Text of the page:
Fitbit (NYSE:FIT) is one of those rare breeds of recently issued tech stocks that actually makes money, and has been growing at quite an incredibly fast pace. So, when the stock sold off on an earlier-than-expected release of lock-up agreements and unexpected secondary public offering, I began to take interest. My primary concern surrounded the dilution effect of options and expiration of lockup agreements in early February 2016 worth 50% of adjusted shares outstanding, which I wrote about in my piece titled Fitbit: Beware the Dilution.
Positive Channel Checks During Black Friday
Since then, channel checks at major sell-side firms, including Barclays, Piper Jaffray, Stifel, and Raymond James indicated that Fitbit's products were one of the least discounted items in wearables, and the wearables category itself was one of the winners of this holiday season. According to Best Buy, customers purchased 2x more wearables vs last year (SOURCE: Stifel, "FIT a Winner Early in Holiday Shopping Season"). Given the strong performance over Black Friday, several analysts noted the potential for upside to estimates, which currently sit at $648MM on average for Q4 2015 revenue (SOURCE: Bloomberg). Fitbit, the leader in fitness wearables, is likely underpriced given the secular trends toward wearables and technology in fitness, its massive 85% North American market share in dollars (SOURCE: Piper Jaffray Healthcare Conference 12/2/15), the selloff in the stock given supply concerns, and the rapid growth they are experiencing.
Competition Concerns Overblown
Bears will argue that Fitbit's products are in direct competition with the Apple watch, but I disagree, and believe that both the Apple Watch and Fitbit's products can co-exist, as each appeal to different segments of the marketplace. Fitbit's products range in price from $60 to $250 while the lowest end Apple Watch rings the register at $349 - $399. Anecdotally, there is some evidence of this as employees at Target mentioned there are two different types of consumers for Apple Watch and Fitbit, typically due to price (SOURCE: Barclays, "Fitbit: The Hap-Hap-Happiest Christmas"). Size is likely also a differentiator of the two products, as Fitbit's products are thin, ranging from 15mm wide for a Flex, 21mm for a Charge or Charge HR, to 34mm for the Surge. Compare that to the Apple watch ranging from 33.3mm to 35.9mm wide (SOURCE: Here). In my opinion, there is likely a demand for slimmer designs while working out. Many users probably don't want to workout with something on their wrist that is nearly the size of a large luxury watch.
Large Addressable Market
In addition to design and pricing differences allowing Fitbit and Apple Watch to co-exist, there's plenty of room for both to grow. IDC estimates that the wearables market, as defined by smart watches and fitness trackers, may reach sales of $45 billion by 2019. That's 11.25x the size of the roughly $4 billion in sales in 2014 (SOURCE: Bloomberg Industries).
Fitbit has experienced tremendous revenue growth over the past year and a half, its most recent quarter coming in at 167% year on year. Current Q4 estimates from the street are for revenues of $648MM or +75% vs last holiday season (SOURCE: Thompson One). Given the strong showing during Black Friday there may be upsides to this estimate. Non-GAAP EBITDA growth has also been equally strong, at +91% y/y for Q3, and estimated at +28% for the holiday season. Lower EBITDA growth for this holiday season is likely the result of significantly larger marketing spend by Fitbit. Per Barclays estimates, Fitbit is spending more in 4Q 2015 than in all of FY 2014, which is likely to contribute meaningfully to topline growth, and precisely the type of investment the market share leader in a developing industry needs to make to further establish themselves as the leading brand, in my opinion.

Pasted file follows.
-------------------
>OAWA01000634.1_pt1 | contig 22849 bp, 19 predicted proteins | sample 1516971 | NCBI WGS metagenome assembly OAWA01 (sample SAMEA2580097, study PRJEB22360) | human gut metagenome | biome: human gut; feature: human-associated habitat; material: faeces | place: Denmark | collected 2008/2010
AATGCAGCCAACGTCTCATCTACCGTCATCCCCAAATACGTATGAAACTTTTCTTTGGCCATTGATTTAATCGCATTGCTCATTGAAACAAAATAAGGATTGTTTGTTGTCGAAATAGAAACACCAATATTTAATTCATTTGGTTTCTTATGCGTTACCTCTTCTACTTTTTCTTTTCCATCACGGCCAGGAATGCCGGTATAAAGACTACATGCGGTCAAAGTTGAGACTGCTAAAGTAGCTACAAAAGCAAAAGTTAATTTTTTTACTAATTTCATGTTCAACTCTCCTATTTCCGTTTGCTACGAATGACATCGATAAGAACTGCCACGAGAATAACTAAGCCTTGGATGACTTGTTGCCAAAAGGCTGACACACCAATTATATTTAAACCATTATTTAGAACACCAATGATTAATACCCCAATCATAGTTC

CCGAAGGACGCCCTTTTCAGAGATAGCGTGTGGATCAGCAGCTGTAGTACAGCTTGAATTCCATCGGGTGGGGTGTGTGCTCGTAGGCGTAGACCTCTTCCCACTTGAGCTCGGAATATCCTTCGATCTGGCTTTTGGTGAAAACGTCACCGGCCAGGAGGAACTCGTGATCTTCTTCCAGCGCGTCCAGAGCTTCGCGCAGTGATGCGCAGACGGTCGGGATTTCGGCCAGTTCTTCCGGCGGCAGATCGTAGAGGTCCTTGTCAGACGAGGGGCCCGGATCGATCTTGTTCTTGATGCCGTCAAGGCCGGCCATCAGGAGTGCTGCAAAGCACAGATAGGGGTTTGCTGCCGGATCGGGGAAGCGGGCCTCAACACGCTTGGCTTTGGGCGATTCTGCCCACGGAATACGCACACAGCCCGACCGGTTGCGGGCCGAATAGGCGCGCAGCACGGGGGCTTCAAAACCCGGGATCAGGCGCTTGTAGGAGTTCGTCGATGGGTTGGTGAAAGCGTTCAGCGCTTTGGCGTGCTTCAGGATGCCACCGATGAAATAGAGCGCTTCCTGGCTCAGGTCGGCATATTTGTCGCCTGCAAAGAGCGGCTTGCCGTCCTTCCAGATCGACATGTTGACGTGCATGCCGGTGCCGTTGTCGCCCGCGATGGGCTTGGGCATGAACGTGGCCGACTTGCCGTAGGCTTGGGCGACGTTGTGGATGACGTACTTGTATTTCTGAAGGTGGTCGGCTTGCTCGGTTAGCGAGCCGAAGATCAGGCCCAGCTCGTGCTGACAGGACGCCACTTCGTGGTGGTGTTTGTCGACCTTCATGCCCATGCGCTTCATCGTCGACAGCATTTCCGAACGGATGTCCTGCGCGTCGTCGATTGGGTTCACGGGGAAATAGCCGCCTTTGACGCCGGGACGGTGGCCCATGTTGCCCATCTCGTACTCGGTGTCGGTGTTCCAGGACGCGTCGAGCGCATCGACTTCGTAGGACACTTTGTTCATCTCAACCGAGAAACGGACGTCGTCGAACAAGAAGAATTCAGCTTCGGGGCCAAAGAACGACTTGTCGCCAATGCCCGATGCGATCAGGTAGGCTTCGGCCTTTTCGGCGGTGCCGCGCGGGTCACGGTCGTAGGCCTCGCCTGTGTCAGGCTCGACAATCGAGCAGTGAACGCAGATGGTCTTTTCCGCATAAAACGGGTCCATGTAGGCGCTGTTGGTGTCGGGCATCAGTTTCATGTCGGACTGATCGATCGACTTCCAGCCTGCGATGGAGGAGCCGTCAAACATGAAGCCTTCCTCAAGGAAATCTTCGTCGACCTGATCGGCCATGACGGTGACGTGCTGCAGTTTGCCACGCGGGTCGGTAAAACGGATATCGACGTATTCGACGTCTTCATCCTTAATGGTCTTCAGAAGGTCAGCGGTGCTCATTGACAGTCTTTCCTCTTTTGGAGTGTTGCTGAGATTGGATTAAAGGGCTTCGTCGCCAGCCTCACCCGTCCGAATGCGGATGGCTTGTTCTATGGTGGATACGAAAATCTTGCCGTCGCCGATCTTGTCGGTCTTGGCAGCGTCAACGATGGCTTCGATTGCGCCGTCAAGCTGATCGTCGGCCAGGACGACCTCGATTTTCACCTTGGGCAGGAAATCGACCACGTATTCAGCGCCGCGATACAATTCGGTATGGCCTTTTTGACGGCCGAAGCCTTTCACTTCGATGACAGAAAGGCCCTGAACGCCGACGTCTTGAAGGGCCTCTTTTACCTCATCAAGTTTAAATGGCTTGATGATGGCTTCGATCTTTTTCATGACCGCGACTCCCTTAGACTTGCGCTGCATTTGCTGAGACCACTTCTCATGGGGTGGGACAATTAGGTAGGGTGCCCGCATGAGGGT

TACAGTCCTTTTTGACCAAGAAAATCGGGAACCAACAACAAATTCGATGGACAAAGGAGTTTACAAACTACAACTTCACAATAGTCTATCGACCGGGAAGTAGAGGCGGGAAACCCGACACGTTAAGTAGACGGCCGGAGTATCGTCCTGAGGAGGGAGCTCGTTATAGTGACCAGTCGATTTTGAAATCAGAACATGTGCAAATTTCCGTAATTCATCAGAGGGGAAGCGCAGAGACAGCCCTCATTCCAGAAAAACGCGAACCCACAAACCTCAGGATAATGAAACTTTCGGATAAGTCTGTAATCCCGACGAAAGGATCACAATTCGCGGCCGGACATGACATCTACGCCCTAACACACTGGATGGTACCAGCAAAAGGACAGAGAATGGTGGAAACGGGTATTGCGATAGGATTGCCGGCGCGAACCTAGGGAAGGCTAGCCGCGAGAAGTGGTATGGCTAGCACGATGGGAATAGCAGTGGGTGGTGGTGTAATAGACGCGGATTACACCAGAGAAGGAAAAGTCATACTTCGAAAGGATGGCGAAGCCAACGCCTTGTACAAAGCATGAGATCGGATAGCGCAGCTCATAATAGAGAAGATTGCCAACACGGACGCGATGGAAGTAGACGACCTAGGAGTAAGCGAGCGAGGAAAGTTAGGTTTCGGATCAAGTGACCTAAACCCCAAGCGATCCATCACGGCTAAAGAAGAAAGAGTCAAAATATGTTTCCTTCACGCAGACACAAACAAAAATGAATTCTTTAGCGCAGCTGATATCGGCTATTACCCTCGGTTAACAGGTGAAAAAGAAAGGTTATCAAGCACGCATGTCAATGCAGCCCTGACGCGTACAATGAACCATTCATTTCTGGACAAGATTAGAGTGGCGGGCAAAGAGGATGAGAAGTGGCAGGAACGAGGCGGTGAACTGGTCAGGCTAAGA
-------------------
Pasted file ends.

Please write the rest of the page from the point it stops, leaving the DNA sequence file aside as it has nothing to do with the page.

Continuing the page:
International Growth Potential
Another potential avenue for growth comes from international. Only 33% of revenues come from outside the U.S. as of Q3 2015, and growth internationally is quite strong. Asia Pacific grew 108% sequentially as of Q3 2015. Americas ex-US grew 44% sequentially, and Europe, Middle East and Africa grew 23%. Those would be large growth numbers on a year-over-year basis, and are huge numbers on a sequential basis, in my opinion.
On a fully diluted basis, including stock options, restricted stock units, warrants, employee stock purchase plans, and equity incentive plans, Fitbit has 253.4 million shares outstanding. Current enterprise value post secondary public offering and multiples using Q4 2015 estimates are as follows:
(SOURCE: Thompson One and Fitbit Filings)
At 19.4x EV/FY2015 non-GAAP EBITDA estimates, with 85% U.S. market share, 75% expected topline growth, 28% expected EBITDA growth, potential for upside given the secular growth of the wearables industry, the large potential addressable market, and the potential for additional international growth, I believe Fitbit is substantially undervalued. I have a 30x EV/FY 2015 non-GAAP EBITDA target, implying a 30% EBITDA growth expectation, and a $45.5 target price or 50% upside from current levels.
Disclosure: I am/we are long FIT.
I wrote this article myself, and it expresses my own opinions. I am not receiving compensation for it (other than from Seeking Alpha). I have no business relationship with any company whose stock is mentioned in this article.